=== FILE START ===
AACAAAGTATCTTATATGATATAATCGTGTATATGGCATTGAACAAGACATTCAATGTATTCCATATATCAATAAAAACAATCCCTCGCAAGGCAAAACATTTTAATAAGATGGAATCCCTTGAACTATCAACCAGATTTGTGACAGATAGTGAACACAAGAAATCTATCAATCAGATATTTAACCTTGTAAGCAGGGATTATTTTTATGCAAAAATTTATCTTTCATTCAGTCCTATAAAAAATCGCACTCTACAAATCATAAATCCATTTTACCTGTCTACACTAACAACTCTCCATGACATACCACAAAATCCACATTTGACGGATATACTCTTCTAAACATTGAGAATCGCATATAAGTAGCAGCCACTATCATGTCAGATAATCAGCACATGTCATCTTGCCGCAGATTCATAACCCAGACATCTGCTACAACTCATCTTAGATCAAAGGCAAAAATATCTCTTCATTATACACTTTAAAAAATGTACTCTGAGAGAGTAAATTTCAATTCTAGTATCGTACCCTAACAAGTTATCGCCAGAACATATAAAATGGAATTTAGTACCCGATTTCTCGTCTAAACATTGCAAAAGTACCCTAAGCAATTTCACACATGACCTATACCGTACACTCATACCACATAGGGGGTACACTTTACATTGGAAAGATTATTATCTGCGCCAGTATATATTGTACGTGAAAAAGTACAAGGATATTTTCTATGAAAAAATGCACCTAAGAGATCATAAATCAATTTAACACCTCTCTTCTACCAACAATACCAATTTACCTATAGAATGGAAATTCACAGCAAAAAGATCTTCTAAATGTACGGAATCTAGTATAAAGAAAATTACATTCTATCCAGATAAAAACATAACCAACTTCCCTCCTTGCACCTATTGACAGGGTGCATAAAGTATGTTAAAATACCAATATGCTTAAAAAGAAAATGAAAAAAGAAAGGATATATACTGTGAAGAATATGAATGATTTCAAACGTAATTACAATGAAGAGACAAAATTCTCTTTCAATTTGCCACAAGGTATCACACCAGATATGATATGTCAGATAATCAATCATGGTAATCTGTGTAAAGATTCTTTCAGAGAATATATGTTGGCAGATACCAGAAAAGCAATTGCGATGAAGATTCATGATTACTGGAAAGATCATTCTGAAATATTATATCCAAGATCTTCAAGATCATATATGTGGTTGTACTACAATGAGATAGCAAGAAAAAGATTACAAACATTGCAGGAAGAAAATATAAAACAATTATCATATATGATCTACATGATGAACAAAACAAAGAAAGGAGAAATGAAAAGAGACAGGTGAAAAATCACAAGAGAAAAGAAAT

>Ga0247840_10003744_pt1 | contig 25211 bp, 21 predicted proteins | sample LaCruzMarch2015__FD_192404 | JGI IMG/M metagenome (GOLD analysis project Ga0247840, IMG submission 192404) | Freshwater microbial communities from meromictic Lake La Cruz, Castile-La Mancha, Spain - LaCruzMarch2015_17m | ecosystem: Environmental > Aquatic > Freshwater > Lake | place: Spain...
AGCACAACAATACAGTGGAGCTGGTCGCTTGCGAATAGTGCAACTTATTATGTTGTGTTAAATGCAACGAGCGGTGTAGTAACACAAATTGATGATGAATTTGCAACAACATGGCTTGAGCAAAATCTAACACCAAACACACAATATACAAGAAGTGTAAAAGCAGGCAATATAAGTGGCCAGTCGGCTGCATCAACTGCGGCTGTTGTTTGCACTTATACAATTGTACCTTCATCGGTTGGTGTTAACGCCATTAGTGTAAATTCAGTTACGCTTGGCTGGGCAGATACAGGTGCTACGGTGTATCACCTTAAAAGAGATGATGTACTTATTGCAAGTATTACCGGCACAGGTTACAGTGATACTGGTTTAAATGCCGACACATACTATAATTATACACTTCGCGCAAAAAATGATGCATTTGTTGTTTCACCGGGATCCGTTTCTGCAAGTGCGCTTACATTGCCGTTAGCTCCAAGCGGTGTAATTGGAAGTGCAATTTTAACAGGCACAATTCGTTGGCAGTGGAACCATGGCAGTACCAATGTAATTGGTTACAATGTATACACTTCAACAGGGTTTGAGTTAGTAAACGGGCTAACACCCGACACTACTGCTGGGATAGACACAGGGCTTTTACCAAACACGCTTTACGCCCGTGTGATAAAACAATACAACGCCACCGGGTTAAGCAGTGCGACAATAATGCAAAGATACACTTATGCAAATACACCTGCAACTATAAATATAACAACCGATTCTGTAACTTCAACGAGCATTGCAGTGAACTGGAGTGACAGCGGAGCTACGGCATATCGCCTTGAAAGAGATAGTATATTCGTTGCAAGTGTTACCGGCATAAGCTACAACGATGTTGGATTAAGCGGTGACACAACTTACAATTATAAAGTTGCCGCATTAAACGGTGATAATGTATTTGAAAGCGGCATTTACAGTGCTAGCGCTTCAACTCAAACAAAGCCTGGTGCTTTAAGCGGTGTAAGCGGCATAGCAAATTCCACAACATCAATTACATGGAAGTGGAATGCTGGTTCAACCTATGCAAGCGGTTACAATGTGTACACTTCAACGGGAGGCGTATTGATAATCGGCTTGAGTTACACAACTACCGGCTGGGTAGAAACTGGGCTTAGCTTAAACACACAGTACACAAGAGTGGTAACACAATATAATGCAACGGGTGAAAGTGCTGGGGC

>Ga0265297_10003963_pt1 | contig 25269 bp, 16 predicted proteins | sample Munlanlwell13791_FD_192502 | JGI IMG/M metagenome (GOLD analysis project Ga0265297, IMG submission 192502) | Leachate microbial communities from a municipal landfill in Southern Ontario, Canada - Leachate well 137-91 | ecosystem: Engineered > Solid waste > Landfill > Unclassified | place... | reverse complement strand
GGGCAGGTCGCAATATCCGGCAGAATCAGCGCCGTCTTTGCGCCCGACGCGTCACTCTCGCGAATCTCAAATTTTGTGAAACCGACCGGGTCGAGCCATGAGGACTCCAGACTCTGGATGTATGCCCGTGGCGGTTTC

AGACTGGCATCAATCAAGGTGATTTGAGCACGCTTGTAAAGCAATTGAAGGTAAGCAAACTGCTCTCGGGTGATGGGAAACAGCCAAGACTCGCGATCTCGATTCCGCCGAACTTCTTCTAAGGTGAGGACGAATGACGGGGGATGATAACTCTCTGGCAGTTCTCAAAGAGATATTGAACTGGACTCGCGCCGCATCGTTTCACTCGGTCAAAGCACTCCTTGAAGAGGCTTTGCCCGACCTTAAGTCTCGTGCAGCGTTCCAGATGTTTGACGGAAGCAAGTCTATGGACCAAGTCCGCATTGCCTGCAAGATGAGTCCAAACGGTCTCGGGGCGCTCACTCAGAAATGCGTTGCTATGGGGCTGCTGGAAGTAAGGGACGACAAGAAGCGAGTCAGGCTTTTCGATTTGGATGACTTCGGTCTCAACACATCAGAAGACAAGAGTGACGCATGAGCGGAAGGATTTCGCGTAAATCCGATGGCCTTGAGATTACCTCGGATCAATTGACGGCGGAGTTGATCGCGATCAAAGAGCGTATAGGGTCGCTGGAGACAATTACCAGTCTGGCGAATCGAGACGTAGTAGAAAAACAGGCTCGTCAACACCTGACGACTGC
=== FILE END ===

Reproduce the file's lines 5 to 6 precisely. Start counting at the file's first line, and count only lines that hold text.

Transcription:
GGGCAGGTCGCAATATCCGGCAGAATCAGCGCCGTCTTTGCGCCCGACGCGTCACTCTCGCGAATCTCAAATTTTGTGAAACCGACCGGGTCGAGCCATGAGGACTCCAGACTCTGGATGTATGCCCGTGGCGGTTTC

AGACTGGCATCAATCAAGGTGATTTGAGCACGCTTGTAAAGCAATTGAAGGTAAGCAAACTGCTCTCGGGTGATGGGAAACAGCCAAGACTCGCGATCTCGATTCCGCCGAACTTCTTCTAAGGTGAGGACGAATGACGGGGGATGATAACTCTCTGGCAGTTCTCAAAGAGATATTGAACTGGACTCGCGCCGCATCGTTTCACTCGGTCAAAGCACTCCTTGAAGAGGCTTTGCCCGACCTTAAGTCTCGTGCAGCGTTCCAGATGTTTGACGGAAGCAAGTCTATGGACCAAGTCCGCATTGCCTGCAAGATGAGTCCAAACGGTCTCGGGGCGCTCACTCAGAAATGCGTTGCTATGGGGCTGCTGGAAGTAAGGGACGACAAGAAGCGAGTCAGGCTTTTCGATTTGGATGACTTCGGTCTCAACACATCAGAAGACAAGAGTGACGCATGAGCGGAAGGATTTCGCGTAAATCCGATGGCCTTGAGATTACCTCGGATCAATTGACGGCGGAGTTGATCGCGATCAAAGAGCGTATAGGGTCGCTGGAGACAATTACCAGTCTGGCGAATCGAGACGTAGTAGAAAAACAGGCTCGTCAACACCTGACGACTGC